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Niccolo Morandi

Subcontra Bassoon

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Several years ago I stumbled across a proposal for a new bassoon called a a Subcontra bassoon. I can't remember exactly how I came across this but I recall at the time I was curious to see if their are any instruments that could play down to the range of a 32' stop.

As to where this project stands the person behind the project Richard Bobo has made some progress on building a prototype which is a bit of an improvement as in the past he often just made updates to the design.

 

 

 

 

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I have never quite been able to fathom what sort of sound people (instrument designers and players) want from extreme bass orchestral wind instruments.  Acoustically they are very different to organ pipes.  Because a single tube of fixed dimensions is being asked to work over some relatively large frequency range, the timbre and power will vary considerably across that range.  Also the player is often being asked to shove an impossible amount of air into the thing.  Therefore, in the bass there is bound to be relatively little fundamental compared with the harmonics because the impedance match to the atmosphere, and hence power transfer, of a single tube of manageable dimensions reduces with decreasing frequency.  It's just the same as why large-diameter loudspeakers are needed to radiate extreme bass.  But with a rank of organ pipes one can optimise their scales so that the timbre and power remain subjectively more consistent across the rank - never perfectly of course because even with organ pipes there are practical limits to size, but it's an easier design situation than for orchestral instruments.

Of course, the orchestral musician might argue that an ever-larger bassoon is just what the doctor ordered and that nobody in their right mind would consider the pipe organ as the exemplar of good acoustic design.  That's fine if they then aren't disappointed by the necessarily buzzy results as they play ever lower notes, rather like one would get with an excessively large regal or vox humana stop.  It's also disappointing (to me) that the beautiful sound of the chalumeau register of a clarinet gets lost in any of the excessively large experimental clarinets I've heard.  The suppression of the even numbered harmonics relative to the odds characteristic of that register seems to disappear towards the bass, whose notes just become progressively more characterless as the even harmonic amplitudes start to rise again, destroying the tone in the process.  Again, this is something that doesn't (or shouldn't!) happen across a clarinet-type organ stop of whatever pitch, since the pipes are all individually designed and voiced to suit the single pitch they have to radiate.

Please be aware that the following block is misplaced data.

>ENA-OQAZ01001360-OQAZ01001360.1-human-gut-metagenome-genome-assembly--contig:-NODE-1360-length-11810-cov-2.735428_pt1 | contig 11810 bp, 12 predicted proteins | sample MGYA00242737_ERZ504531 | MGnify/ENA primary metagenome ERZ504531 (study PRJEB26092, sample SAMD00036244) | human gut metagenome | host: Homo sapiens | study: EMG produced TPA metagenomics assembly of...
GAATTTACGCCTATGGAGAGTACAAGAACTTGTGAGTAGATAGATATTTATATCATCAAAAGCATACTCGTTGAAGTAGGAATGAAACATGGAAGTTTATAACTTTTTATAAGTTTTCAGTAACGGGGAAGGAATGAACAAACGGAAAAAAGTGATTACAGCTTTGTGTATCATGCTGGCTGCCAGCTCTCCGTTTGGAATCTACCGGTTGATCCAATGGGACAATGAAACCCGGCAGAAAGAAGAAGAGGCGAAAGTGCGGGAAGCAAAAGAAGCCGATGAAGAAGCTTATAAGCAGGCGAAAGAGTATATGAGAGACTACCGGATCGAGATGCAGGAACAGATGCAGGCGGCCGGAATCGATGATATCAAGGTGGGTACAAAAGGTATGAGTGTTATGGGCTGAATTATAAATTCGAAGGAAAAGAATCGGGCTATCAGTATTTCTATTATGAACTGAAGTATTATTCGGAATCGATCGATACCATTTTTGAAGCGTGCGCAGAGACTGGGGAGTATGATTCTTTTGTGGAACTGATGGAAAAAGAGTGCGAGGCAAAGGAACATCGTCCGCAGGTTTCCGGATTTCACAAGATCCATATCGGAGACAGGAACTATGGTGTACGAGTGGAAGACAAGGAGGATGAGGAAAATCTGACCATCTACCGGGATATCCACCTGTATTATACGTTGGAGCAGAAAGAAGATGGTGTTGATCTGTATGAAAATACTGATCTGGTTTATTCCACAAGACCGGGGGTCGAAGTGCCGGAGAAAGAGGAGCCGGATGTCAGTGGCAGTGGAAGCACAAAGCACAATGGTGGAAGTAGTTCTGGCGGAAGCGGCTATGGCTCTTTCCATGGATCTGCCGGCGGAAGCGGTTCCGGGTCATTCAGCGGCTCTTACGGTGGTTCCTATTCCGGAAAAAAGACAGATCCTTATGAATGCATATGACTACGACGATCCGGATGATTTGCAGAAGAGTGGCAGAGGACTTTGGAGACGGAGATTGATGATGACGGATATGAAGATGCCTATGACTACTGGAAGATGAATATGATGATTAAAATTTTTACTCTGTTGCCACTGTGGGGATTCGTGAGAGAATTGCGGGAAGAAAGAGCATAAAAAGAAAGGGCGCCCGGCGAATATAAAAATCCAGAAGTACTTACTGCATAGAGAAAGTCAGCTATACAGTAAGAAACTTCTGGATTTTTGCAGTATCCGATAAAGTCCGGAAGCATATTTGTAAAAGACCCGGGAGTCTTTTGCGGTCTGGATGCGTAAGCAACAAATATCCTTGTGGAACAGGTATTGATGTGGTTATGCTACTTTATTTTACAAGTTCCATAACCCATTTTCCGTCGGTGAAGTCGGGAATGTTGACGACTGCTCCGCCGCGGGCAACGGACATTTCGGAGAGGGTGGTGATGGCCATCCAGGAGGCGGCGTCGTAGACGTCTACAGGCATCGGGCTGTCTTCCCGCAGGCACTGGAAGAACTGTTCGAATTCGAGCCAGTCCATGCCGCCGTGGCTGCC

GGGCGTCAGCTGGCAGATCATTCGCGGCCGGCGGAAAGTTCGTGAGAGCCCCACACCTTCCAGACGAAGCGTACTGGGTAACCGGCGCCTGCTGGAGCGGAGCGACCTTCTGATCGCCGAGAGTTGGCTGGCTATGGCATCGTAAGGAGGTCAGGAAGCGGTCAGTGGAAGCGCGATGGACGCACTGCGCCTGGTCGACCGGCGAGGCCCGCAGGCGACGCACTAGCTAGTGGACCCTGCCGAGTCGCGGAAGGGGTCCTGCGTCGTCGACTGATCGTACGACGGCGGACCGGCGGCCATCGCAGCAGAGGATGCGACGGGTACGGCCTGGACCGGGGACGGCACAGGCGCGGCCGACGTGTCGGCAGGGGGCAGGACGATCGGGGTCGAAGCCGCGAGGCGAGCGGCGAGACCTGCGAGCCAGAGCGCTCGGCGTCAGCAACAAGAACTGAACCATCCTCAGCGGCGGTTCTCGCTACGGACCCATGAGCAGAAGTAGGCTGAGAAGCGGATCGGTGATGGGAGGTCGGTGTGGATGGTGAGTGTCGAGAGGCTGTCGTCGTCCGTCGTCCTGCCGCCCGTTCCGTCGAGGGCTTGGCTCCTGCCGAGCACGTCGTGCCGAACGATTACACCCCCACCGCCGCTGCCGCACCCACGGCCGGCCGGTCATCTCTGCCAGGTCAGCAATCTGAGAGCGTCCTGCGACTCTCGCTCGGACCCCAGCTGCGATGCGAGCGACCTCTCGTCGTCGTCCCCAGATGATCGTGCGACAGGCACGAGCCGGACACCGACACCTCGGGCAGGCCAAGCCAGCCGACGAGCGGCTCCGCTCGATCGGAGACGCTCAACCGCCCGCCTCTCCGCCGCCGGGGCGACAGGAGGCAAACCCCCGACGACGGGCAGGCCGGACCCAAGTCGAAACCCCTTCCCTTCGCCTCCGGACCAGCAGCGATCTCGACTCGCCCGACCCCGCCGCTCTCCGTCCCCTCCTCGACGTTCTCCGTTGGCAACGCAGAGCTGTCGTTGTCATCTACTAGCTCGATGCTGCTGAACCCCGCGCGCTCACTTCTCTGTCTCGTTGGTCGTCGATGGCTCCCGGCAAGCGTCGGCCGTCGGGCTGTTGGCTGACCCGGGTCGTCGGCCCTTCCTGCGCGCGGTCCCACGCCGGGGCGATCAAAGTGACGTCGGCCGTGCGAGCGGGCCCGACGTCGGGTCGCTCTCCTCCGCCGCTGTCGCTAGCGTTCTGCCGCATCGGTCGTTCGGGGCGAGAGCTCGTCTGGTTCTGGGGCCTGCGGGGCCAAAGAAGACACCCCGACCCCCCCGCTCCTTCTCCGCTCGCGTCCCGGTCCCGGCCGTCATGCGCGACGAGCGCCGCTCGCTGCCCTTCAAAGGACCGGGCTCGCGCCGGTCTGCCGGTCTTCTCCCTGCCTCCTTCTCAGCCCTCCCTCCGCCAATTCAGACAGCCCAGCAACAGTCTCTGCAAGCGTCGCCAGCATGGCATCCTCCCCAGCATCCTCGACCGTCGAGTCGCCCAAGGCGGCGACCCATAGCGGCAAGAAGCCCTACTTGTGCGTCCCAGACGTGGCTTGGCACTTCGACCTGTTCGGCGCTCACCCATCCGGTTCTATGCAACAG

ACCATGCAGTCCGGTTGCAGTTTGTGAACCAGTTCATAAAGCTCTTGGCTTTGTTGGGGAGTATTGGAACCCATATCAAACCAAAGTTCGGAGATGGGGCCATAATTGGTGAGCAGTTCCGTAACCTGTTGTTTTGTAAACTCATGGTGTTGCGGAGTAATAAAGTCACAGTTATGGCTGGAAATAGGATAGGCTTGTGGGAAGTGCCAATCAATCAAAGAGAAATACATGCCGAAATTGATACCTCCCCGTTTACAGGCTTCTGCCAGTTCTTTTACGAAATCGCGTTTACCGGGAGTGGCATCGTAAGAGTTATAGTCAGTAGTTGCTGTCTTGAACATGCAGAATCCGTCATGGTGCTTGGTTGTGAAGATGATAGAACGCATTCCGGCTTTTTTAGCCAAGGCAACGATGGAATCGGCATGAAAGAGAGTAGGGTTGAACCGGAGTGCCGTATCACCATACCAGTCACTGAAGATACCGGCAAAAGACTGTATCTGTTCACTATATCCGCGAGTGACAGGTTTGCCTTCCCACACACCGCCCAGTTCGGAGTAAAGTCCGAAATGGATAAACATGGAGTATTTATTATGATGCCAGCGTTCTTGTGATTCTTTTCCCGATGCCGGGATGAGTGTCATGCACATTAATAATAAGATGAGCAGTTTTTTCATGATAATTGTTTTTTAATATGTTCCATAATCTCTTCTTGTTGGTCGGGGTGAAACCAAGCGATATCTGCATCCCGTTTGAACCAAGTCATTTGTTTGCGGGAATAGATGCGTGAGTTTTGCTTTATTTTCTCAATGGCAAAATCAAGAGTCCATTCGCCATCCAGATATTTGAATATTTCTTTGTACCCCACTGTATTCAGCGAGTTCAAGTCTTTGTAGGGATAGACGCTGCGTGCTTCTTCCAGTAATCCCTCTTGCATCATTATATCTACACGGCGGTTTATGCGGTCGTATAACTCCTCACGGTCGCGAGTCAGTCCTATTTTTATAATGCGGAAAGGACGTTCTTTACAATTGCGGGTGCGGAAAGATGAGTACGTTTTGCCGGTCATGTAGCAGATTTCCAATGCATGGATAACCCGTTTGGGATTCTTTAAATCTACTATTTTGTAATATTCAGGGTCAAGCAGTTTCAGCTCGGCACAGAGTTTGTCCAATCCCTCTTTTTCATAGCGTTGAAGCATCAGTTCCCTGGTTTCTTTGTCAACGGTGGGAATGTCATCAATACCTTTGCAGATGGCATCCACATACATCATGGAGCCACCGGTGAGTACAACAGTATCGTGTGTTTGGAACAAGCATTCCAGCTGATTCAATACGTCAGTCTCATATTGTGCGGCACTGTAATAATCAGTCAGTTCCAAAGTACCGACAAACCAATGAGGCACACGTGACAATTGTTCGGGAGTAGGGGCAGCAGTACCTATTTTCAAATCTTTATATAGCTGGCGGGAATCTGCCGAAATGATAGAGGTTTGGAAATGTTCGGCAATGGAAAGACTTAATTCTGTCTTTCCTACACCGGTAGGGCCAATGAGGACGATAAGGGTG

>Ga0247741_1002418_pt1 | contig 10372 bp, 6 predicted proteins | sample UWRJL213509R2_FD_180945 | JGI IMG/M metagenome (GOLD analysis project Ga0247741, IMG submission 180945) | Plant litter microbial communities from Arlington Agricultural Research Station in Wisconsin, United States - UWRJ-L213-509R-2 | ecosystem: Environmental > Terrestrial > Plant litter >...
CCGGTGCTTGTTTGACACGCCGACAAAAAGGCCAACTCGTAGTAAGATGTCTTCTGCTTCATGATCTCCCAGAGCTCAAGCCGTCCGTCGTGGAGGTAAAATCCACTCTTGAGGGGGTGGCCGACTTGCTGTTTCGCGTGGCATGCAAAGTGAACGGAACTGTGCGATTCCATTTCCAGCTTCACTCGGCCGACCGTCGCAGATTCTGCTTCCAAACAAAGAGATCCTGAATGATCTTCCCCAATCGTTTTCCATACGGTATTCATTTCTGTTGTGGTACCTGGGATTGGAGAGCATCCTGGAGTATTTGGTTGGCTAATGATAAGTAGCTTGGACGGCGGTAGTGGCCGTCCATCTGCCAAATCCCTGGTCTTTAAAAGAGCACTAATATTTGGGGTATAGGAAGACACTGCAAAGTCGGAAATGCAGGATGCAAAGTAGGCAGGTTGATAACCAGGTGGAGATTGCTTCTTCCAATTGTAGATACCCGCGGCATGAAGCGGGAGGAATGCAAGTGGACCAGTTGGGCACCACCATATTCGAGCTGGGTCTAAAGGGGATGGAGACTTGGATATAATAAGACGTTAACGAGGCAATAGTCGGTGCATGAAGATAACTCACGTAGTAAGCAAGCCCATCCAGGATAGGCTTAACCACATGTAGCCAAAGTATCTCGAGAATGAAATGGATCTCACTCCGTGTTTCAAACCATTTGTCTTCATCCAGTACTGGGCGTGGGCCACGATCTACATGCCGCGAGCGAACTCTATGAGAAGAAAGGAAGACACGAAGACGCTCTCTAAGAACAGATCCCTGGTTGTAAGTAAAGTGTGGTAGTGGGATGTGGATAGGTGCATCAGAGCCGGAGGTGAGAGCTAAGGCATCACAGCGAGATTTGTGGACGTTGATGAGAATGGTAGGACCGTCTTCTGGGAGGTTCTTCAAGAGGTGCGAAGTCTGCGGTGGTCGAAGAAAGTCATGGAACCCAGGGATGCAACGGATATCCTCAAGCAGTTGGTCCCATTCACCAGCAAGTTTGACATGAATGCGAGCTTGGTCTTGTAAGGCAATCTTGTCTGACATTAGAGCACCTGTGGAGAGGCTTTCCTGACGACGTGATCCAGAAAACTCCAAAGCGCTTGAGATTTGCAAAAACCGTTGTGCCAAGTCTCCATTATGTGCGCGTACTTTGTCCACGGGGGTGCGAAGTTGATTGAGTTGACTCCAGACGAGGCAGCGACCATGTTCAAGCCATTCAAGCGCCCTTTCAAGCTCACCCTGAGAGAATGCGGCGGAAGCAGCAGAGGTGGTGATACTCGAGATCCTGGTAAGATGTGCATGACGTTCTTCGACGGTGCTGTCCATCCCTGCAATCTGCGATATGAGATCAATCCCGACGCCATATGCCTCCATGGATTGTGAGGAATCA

The orchestra is sometimes deficient in bass, but I'm unconvinced that importing ever more bizarre and expensive large instruments will solve that problem for reasons of simple physics.  The traditional approach has been to employ a pipe organ when necessary, and it grieves me when the instrument is omitted by some conductors who think works such as Gerontius, Cockaigne, Enigma and the Pomps and Circumstances can get away without it.  Good old Elgar knew what he was about when it came to orchestration and mixing a good sound palette ...